Billingham’s photographs also slipped neatly into a post-Thatcher feeling of euphoric victory for many, which, quite counterintuitively, seemed to make the culture surrounding art and photography more brash and more viciously ‘honest’. When Ray’s a Laugh was brought to public attention through  broadsheet Sunday newspaper supplements, articles and magazine features, the reaction was less concentrated on the economic punishment that the Billingham’s and countless other families had suffered through Thatcherism, and more around the choices Liz had made in decorating her flat, the physical appearance of the subjects, the alcoholism of the fall guy, Ray.

The entire case for validating the project’s release – initiated by Billingham, his Sunderland tutor Julian Germain, The Telegraph Magazine picture editor Michael Collins (who edited Ray’s a Laugh), and Val Williams, who included early black-and-white images in a 1994 Barbican exhibition Who’s Looking at the Family? – seemed to pivot around the fact that Billingham was photographing his own environment, so, it was imagined, he must be in control of any message he was trying to convey. Billingham was, however, living away at university and making visits to his family home when he made the bulk of the photographs included in the first edition. He was young, inexperienced and must have been so impacted by his childhood circumstances that any means of escape would seem justified. The interest from older, professional people – especially as Billingham was later introduced to the commercial art world – must also have been an influence on his decision-making. And who could blame anyone from such a difficult background for clinging to any vehicle travelling in the opposite direction?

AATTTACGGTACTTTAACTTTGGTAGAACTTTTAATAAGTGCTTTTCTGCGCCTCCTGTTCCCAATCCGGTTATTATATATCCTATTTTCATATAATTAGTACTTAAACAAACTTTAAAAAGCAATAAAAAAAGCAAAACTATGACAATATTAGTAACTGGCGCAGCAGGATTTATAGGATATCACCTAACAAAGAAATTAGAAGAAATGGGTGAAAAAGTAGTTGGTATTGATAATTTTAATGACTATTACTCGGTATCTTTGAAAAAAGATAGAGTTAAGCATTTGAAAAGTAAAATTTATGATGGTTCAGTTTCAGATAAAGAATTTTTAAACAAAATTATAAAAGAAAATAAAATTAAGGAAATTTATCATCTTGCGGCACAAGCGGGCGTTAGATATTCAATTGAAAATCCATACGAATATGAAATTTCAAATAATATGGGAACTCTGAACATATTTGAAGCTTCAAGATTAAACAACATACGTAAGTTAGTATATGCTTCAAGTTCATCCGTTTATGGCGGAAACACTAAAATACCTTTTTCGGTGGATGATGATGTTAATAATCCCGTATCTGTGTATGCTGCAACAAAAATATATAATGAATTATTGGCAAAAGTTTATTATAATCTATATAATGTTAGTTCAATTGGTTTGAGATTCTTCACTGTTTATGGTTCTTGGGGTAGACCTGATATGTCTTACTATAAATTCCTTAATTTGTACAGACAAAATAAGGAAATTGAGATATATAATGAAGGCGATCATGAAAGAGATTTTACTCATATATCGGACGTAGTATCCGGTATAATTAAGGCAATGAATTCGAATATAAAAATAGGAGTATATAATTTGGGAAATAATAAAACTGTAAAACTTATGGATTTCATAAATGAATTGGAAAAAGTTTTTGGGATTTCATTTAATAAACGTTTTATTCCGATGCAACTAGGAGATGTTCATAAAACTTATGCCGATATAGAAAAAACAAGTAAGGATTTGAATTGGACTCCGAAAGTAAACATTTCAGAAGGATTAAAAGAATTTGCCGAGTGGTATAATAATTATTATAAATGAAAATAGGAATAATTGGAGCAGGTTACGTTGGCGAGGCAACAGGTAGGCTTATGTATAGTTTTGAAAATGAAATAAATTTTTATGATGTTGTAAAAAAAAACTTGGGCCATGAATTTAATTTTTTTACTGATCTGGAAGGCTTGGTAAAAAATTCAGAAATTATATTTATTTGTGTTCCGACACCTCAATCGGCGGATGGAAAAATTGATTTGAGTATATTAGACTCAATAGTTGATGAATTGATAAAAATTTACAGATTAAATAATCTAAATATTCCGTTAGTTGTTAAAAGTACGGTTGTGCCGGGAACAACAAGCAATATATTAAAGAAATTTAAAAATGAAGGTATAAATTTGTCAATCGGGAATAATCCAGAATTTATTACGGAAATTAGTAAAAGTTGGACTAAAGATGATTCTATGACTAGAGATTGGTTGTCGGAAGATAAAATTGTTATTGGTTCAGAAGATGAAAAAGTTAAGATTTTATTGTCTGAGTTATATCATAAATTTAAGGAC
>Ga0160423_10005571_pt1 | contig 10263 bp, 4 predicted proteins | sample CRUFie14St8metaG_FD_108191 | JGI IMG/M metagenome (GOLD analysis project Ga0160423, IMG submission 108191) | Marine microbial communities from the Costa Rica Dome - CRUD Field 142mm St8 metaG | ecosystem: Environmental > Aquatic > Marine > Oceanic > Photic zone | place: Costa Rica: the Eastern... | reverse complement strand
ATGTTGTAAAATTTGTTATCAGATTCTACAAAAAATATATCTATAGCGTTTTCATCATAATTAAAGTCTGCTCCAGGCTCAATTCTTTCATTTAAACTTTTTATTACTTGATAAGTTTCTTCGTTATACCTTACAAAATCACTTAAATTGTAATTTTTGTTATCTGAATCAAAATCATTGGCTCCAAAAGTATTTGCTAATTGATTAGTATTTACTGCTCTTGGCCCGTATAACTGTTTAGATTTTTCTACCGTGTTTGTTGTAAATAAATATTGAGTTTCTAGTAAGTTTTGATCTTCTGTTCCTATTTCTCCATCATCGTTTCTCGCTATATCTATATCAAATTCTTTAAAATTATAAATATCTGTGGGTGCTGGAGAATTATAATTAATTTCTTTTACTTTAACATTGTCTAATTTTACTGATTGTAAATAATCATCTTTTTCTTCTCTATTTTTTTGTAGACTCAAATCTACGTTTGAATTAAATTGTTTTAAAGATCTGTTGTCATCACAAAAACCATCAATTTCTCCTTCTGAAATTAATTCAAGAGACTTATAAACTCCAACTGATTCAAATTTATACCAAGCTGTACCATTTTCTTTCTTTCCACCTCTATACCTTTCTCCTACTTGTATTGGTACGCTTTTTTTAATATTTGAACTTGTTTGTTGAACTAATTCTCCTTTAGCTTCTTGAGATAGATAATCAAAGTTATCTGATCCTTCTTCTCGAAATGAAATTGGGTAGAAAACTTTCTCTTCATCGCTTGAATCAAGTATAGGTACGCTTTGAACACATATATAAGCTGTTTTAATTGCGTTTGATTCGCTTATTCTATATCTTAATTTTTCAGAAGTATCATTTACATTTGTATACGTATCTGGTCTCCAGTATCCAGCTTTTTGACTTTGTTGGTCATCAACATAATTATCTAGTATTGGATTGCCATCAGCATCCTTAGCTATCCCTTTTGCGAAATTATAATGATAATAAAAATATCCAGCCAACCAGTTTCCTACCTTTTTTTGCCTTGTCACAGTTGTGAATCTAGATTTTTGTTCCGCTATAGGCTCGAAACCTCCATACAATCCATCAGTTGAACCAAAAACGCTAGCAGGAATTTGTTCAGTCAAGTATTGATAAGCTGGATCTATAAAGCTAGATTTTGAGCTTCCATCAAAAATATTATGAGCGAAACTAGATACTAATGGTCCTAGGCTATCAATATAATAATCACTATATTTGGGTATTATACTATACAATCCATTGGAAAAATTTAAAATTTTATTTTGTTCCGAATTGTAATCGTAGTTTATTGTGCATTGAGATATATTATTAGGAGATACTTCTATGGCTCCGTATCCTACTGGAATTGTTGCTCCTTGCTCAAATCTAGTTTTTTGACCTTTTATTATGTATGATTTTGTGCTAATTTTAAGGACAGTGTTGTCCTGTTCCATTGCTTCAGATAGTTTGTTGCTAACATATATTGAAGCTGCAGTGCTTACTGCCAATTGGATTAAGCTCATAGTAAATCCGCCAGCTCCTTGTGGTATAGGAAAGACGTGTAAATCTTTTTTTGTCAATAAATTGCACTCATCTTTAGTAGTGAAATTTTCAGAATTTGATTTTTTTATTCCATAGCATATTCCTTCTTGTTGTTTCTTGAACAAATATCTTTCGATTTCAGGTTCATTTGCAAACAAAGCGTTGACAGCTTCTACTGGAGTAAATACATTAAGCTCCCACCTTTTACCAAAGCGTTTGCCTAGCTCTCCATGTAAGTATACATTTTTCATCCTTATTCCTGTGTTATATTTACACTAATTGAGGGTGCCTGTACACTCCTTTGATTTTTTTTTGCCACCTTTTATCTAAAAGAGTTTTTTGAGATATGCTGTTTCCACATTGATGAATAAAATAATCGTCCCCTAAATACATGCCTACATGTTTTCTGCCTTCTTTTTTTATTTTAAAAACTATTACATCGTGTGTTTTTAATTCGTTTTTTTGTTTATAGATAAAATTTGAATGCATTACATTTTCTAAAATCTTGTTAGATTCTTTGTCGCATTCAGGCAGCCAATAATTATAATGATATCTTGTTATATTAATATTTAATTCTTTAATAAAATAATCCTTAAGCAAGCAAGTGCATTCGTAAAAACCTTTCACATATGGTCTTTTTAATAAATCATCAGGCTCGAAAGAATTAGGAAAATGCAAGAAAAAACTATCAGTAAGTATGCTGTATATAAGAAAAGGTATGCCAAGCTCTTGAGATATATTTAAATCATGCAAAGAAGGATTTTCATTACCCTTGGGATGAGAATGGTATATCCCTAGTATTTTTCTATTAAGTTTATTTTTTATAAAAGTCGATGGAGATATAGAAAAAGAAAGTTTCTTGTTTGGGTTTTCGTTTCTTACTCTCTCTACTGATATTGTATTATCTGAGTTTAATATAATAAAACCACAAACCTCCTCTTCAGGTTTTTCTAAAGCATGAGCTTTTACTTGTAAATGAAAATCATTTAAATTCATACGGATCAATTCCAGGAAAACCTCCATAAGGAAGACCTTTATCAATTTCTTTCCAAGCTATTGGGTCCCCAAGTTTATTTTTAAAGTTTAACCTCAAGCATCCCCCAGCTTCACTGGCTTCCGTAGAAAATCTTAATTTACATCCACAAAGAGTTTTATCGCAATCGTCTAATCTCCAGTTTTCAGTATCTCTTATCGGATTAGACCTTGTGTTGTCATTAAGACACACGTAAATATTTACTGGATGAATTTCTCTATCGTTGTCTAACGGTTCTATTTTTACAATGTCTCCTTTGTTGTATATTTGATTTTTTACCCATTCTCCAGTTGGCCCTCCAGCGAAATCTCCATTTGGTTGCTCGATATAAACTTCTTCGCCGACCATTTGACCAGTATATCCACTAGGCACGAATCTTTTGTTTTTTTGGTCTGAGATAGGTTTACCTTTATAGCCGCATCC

For those of us from similarly economically and culturally deprived backgrounds, Ray’s a Laugh was  transparently partial and even fictionalised. Most who had suffered the callous Conservative cuts to public funding and benefits in the 1980s did not have cameras, money for film or indeed the motivation or confidence required to go to art college. If they had made the effort and investment towards recording their lives on camera, most would surely look a lot more mundane, grinding and frightened than this.